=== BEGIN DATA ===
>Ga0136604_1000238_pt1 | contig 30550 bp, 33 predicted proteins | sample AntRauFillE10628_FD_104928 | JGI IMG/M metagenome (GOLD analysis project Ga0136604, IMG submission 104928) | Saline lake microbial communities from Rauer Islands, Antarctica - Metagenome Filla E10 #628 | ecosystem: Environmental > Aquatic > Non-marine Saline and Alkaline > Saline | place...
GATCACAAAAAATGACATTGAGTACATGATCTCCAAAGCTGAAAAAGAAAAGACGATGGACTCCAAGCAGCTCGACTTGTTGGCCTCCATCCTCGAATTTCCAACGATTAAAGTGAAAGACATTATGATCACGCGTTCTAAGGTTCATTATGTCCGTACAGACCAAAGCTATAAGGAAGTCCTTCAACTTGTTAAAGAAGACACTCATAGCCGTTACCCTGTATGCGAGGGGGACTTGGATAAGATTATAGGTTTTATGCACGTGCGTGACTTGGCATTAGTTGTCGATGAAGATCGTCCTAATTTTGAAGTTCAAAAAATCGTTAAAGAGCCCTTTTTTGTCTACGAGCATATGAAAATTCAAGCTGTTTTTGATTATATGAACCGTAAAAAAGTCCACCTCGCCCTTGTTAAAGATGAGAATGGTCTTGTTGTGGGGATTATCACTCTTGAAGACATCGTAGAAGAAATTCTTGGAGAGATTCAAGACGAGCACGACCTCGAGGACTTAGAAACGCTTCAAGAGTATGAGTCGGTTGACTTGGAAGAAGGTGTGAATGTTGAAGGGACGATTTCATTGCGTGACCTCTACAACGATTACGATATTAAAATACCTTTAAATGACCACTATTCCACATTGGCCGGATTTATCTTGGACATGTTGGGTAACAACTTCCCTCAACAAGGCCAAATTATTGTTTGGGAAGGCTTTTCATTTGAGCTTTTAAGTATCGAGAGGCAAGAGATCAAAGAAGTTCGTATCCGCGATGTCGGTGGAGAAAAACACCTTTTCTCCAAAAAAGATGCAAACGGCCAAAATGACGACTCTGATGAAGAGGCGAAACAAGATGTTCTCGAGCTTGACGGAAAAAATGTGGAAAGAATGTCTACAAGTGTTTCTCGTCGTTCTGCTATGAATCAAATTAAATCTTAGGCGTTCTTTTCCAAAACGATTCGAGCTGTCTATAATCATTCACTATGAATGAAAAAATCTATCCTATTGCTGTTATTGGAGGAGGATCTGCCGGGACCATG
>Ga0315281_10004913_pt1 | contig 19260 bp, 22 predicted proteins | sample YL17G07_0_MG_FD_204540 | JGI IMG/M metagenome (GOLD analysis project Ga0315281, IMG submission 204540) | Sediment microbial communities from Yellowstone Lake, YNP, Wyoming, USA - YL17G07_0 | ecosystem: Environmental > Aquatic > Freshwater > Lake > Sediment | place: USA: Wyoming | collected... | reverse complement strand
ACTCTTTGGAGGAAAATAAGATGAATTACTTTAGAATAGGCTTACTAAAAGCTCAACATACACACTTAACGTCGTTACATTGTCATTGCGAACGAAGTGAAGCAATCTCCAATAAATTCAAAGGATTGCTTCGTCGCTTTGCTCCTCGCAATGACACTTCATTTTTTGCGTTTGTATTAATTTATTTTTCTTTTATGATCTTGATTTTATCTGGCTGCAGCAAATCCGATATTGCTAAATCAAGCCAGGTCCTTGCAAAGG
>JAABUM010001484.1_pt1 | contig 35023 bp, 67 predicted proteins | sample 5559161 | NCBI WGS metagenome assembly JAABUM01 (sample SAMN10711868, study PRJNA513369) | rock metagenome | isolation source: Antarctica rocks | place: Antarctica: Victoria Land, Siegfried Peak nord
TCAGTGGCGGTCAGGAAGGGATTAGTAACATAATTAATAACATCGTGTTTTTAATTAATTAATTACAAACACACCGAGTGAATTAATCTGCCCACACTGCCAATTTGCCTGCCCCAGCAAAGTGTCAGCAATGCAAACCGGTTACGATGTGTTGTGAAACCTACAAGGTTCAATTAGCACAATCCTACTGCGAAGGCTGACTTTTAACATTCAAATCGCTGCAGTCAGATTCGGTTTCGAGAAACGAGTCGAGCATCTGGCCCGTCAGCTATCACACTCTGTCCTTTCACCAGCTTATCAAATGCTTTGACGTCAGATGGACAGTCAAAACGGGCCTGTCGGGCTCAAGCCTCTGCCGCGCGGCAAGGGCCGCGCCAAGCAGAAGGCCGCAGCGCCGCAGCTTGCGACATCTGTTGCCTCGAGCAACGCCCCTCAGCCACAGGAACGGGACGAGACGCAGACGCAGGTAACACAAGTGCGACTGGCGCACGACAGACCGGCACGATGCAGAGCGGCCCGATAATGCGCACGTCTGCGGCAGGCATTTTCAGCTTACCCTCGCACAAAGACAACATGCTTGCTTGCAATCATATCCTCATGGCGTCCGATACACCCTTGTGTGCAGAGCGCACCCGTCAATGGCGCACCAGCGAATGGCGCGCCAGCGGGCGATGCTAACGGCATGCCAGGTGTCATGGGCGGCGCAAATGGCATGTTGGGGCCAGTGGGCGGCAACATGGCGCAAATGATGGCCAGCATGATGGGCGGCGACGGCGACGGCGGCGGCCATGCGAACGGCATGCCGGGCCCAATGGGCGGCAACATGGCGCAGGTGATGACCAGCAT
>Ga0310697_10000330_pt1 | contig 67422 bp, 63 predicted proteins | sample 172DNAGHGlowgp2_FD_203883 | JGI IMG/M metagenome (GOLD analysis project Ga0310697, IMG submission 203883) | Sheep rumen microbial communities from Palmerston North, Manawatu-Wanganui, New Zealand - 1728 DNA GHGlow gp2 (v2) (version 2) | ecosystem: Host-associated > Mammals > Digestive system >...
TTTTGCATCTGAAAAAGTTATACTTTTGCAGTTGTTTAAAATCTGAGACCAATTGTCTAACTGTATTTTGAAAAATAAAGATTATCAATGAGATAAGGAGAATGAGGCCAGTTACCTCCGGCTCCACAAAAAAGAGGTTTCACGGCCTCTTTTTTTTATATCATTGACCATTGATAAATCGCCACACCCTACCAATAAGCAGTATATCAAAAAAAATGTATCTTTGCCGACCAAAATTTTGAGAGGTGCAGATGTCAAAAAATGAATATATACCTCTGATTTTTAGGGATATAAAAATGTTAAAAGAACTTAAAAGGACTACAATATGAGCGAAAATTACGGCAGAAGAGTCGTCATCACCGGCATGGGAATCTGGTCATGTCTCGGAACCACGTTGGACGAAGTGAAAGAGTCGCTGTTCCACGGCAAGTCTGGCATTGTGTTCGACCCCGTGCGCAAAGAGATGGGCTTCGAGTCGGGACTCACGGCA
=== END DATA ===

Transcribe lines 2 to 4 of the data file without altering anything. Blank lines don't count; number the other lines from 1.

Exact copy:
GATCACAAAAAATGACATTGAGTACATGATCTCCAAAGCTGAAAAAGAAAAGACGATGGACTCCAAGCAGCTCGACTTGTTGGCCTCCATCCTCGAATTTCCAACGATTAAAGTGAAAGACATTATGATCACGCGTTCTAAGGTTCATTATGTCCGTACAGACCAAAGCTATAAGGAAGTCCTTCAACTTGTTAAAGAAGACACTCATAGCCGTTACCCTGTATGCGAGGGGGACTTGGATAAGATTATAGGTTTTATGCACGTGCGTGACTTGGCATTAGTTGTCGATGAAGATCGTCCTAATTTTGAAGTTCAAAAAATCGTTAAAGAGCCCTTTTTTGTCTACGAGCATATGAAAATTCAAGCTGTTTTTGATTATATGAACCGTAAAAAAGTCCACCTCGCCCTTGTTAAAGATGAGAATGGTCTTGTTGTGGGGATTATCACTCTTGAAGACATCGTAGAAGAAATTCTTGGAGAGATTCAAGACGAGCACGACCTCGAGGACTTAGAAACGCTTCAAGAGTATGAGTCGGTTGACTTGGAAGAAGGTGTGAATGTTGAAGGGACGATTTCATTGCGTGACCTCTACAACGATTACGATATTAAAATACCTTTAAATGACCACTATTCCACATTGGCCGGATTTATCTTGGACATGTTGGGTAACAACTTCCCTCAACAAGGCCAAATTATTGTTTGGGAAGGCTTTTCATTTGAGCTTTTAAGTATCGAGAGGCAAGAGATCAAAGAAGTTCGTATCCGCGATGTCGGTGGAGAAAAACACCTTTTCTCCAAAAAAGATGCAAACGGCCAAAATGACGACTCTGATGAAGAGGCGAAACAAGATGTTCTCGAGCTTGACGGAAAAAATGTGGAAAGAATGTCTACAAGTGTTTCTCGTCGTTCTGCTATGAATCAAATTAAATCTTAGGCGTTCTTTTCCAAAACGATTCGAGCTGTCTATAATCATTCACTATGAATGAAAAAATCTATCCTATTGCTGTTATTGGAGGAGGATCTGCCGGGACCATG
>Ga0315281_10004913_pt1 | contig 19260 bp, 22 predicted proteins | sample YL17G07_0_MG_FD_204540 | JGI IMG/M metagenome (GOLD analysis project Ga0315281, IMG submission 204540) | Sediment microbial communities from Yellowstone Lake, YNP, Wyoming, USA - YL17G07_0 | ecosystem: Environmental > Aquatic > Freshwater > Lake > Sediment | place: USA: Wyoming | collected... | reverse complement strand
ACTCTTTGGAGGAAAATAAGATGAATTACTTTAGAATAGGCTTACTAAAAGCTCAACATACACACTTAACGTCGTTACATTGTCATTGCGAACGAAGTGAAGCAATCTCCAATAAATTCAAAGGATTGCTTCGTCGCTTTGCTCCTCGCAATGACACTTCATTTTTTGCGTTTGTATTAATTTATTTTTCTTTTATGATCTTGATTTTATCTGGCTGCAGCAAATCCGATATTGCTAAATCAAGCCAGGTCCTTGCAAAGG